Empowering Communities, Advocating Solutions

Sequestration’s Impact on the Environment


As you’ve no doubt heard, Congress has missed its deadline to prevent the automatic spending cuts known as “sequestration”.  This imposes $85 billion in across-the-board, indiscriminate cuts to the federal budget.  So what does this mean for the federal programs that protect our environment and public health?  The actual on the ground implications to our land, air, and water may take time to evaluate, but it is clear that essential programs will face harsh cuts.  As the sequester deal stands, it is estimated that this year alone, New York and Connecticut will lose $12.8 million and nearly $2 million, respectively, for programs that protect clean air and water, and prevent pollution from pesticides and hazardous waste.  New York and Connecticut will also lose $1.2 million and $400,000, respectively, for grants that protect fish and wildlife.

With all the talk of millions and billions and trillions of dollars these days, it may be hard to put the aforementioned dollar amounts into perspective.  In practice, these cuts will mean less air monitoring and enforcement, which will allow polluters to get away with breaking environmental laws and emit dangerous pollutants; less work to upgrade our failing wastewater infrastructure, resulting in more untreated sewage contaminating our lakes, rivers, bays, and estuaries; shortened seasons at national parks; reduced ability to clean up after severe weather events; and even the prolonged closure of the Statue of Liberty.  There will also be cuts that will have direct impacts NY and CT, such as programs to protect and restore the Great Lakes, Long Island Sound, and Hudson River.

Any thought that cutting these programs now will save our nation money is short-sighted and completely misguided.  The fact is that cutting these programs will not save one penny; it will actually cost us much more over the long term.  Take the Great Lakes for example.   The lakes are plagued with problems ranging from sewage contamination to invasive species to toxic hot spots.  Because the lakes supply 40 million people with drinking water and support billion dollar industries, everyone agrees that these problems must be addressed.  Cutting the programs that are addressing these problems will only make the problems worse, and the solutions more difficult and much more expensive.   This is akin to kicking the (very expensive ) can down the road.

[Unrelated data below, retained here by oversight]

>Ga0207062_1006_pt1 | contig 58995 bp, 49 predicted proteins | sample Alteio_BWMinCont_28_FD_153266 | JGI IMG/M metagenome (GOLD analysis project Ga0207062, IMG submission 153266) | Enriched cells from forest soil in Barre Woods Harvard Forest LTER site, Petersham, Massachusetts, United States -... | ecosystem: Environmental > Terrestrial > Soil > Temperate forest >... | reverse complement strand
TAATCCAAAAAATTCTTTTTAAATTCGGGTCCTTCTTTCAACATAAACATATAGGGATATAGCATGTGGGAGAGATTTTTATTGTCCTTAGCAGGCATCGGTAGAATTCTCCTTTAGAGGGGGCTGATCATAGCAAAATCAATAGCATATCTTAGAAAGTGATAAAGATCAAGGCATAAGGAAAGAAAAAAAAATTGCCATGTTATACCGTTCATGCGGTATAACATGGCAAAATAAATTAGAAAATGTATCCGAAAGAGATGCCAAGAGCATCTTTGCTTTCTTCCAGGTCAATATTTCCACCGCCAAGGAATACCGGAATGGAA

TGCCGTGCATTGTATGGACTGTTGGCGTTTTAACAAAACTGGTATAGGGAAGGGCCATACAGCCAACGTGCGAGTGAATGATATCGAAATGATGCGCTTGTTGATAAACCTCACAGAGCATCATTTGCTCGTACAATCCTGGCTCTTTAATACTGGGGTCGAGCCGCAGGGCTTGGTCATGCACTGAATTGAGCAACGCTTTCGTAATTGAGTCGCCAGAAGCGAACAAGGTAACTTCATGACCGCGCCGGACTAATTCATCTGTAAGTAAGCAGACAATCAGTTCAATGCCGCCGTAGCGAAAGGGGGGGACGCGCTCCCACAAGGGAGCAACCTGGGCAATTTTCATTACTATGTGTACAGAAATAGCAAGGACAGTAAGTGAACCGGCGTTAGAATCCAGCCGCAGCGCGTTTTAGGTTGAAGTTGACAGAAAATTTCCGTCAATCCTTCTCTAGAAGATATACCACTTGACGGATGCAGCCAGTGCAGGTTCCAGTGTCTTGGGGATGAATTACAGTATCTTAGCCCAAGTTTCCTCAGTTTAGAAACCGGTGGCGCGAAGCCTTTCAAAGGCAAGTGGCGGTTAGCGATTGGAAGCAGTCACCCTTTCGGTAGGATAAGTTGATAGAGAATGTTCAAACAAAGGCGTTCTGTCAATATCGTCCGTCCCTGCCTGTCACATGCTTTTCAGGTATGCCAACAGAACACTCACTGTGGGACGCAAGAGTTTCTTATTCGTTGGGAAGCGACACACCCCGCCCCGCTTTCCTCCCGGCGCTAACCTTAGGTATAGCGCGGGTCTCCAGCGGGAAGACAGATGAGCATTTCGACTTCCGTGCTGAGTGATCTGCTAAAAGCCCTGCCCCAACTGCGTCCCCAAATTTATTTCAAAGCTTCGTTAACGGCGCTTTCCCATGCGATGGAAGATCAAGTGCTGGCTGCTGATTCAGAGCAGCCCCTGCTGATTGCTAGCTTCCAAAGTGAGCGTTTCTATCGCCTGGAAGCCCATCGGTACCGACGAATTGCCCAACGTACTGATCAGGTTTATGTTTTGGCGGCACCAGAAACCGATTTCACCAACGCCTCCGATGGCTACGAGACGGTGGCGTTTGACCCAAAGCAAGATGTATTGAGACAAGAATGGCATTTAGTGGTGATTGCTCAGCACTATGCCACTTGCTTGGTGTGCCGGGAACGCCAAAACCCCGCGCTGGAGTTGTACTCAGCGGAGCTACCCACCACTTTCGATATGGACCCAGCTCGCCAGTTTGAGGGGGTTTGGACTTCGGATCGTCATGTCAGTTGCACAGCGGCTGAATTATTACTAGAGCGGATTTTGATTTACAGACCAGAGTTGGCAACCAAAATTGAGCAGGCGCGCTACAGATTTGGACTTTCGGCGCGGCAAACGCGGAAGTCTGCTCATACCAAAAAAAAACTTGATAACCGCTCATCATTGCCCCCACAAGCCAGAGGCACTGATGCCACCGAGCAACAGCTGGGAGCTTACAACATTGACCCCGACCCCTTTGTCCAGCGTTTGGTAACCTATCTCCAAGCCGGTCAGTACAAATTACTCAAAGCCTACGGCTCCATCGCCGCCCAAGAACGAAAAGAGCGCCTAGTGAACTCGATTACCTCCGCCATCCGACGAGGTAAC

So where do we stand today?  Congress must agree on a budget by March 27 to fund the government for the remainder of the fiscal year.  Any agreement will likely include the full cuts included in the sequester.  Cuts to spending are a reality, and no one should be in denial about that.  What we should not accept, this year or any year moving forward, is the across-the-board approach to cuts included in the sequester.  These cuts are non-targeted, disproportionate, and thoughtless.   We deserve better from Congress.

We have all felt the pinch of America’s economic downturn in recent years.  Families have been forced to make difficult decisions about where to spend limited resources, but we have done it in a thoughtful way.  For example, I decided against taking the kids to Disney this year, elected to live with 100 TV channels instead of 1,000, and cut back on dining out.  The decision to cut those luxury items was not easy, but it was the right decision.  I did not make across-the-board cuts to all my household expenses, including my water bill, heat, and mortgage.  I might have saved a few bucks in the short term, but I don’t think I need to spend much time explaining why that would be a bad idea.  If American families can make smart, thoughtful decisions on where to cut back, so can Congress.  They must not act under the guise of fiscal responsibility to avoid making difficult decisions.  Clean air and clean water are not a luxury items, and must not be sacrificed in the federal budget.

Share and Enjoy:
  • Print
  • Digg
  • StumbleUpon
  • del.icio.us
  • Facebook
  • Yahoo! Buzz
  • Twitter
  • Google Bookmarks
This entry was posted in Legislative, Open Space and Wildlife, Public Health and Toxics, Water Protection and tagged , , , , , , . Bookmark the permalink. Post a comment or leave a trackback: Trackback URL.

Post a Comment

Your email is never published nor shared. Required fields are marked *